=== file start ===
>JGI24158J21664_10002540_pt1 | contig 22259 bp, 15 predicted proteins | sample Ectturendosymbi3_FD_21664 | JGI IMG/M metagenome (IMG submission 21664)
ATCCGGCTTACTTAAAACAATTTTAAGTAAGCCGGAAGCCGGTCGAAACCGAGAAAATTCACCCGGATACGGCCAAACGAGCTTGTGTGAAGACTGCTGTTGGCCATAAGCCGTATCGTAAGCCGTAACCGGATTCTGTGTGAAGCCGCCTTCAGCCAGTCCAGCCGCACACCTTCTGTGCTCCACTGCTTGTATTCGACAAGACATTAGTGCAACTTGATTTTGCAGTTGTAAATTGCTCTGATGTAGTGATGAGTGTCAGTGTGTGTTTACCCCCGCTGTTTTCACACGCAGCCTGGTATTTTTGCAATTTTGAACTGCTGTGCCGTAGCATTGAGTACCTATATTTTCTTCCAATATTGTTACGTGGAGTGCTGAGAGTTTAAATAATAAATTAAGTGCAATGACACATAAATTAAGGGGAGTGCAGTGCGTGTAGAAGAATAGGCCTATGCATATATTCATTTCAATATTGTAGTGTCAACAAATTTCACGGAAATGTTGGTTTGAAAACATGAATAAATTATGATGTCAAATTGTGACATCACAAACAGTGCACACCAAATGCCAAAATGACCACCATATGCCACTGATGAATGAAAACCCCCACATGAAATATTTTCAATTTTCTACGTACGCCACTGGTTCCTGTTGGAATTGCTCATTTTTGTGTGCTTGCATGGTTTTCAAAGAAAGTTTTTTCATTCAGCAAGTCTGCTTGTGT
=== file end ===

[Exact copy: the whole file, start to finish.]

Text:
>JGI24158J21664_10002540_pt1 | contig 22259 bp, 15 predicted proteins | sample Ectturendosymbi3_FD_21664 | JGI IMG/M metagenome (IMG submission 21664)
ATCCGGCTTACTTAAAACAATTTTAAGTAAGCCGGAAGCCGGTCGAAACCGAGAAAATTCACCCGGATACGGCCAAACGAGCTTGTGTGAAGACTGCTGTTGGCCATAAGCCGTATCGTAAGCCGTAACCGGATTCTGTGTGAAGCCGCCTTCAGCCAGTCCAGCCGCACACCTTCTGTGCTCCACTGCTTGTATTCGACAAGACATTAGTGCAACTTGATTTTGCAGTTGTAAATTGCTCTGATGTAGTGATGAGTGTCAGTGTGTGTTTACCCCCGCTGTTTTCACACGCAGCCTGGTATTTTTGCAATTTTGAACTGCTGTGCCGTAGCATTGAGTACCTATATTTTCTTCCAATATTGTTACGTGGAGTGCTGAGAGTTTAAATAATAAATTAAGTGCAATGACACATAAATTAAGGGGAGTGCAGTGCGTGTAGAAGAATAGGCCTATGCATATATTCATTTCAATATTGTAGTGTCAACAAATTTCACGGAAATGTTGGTTTGAAAACATGAATAAATTATGATGTCAAATTGTGACATCACAAACAGTGCACACCAAATGCCAAAATGACCACCATATGCCACTGATGAATGAAAACCCCCACATGAAATATTTTCAATTTTCTACGTACGCCACTGGTTCCTGTTGGAATTGCTCATTTTTGTGTGCTTGCATGGTTTTCAAAGAAAGTTTTTTCATTCAGCAAGTCTGCTTGTGT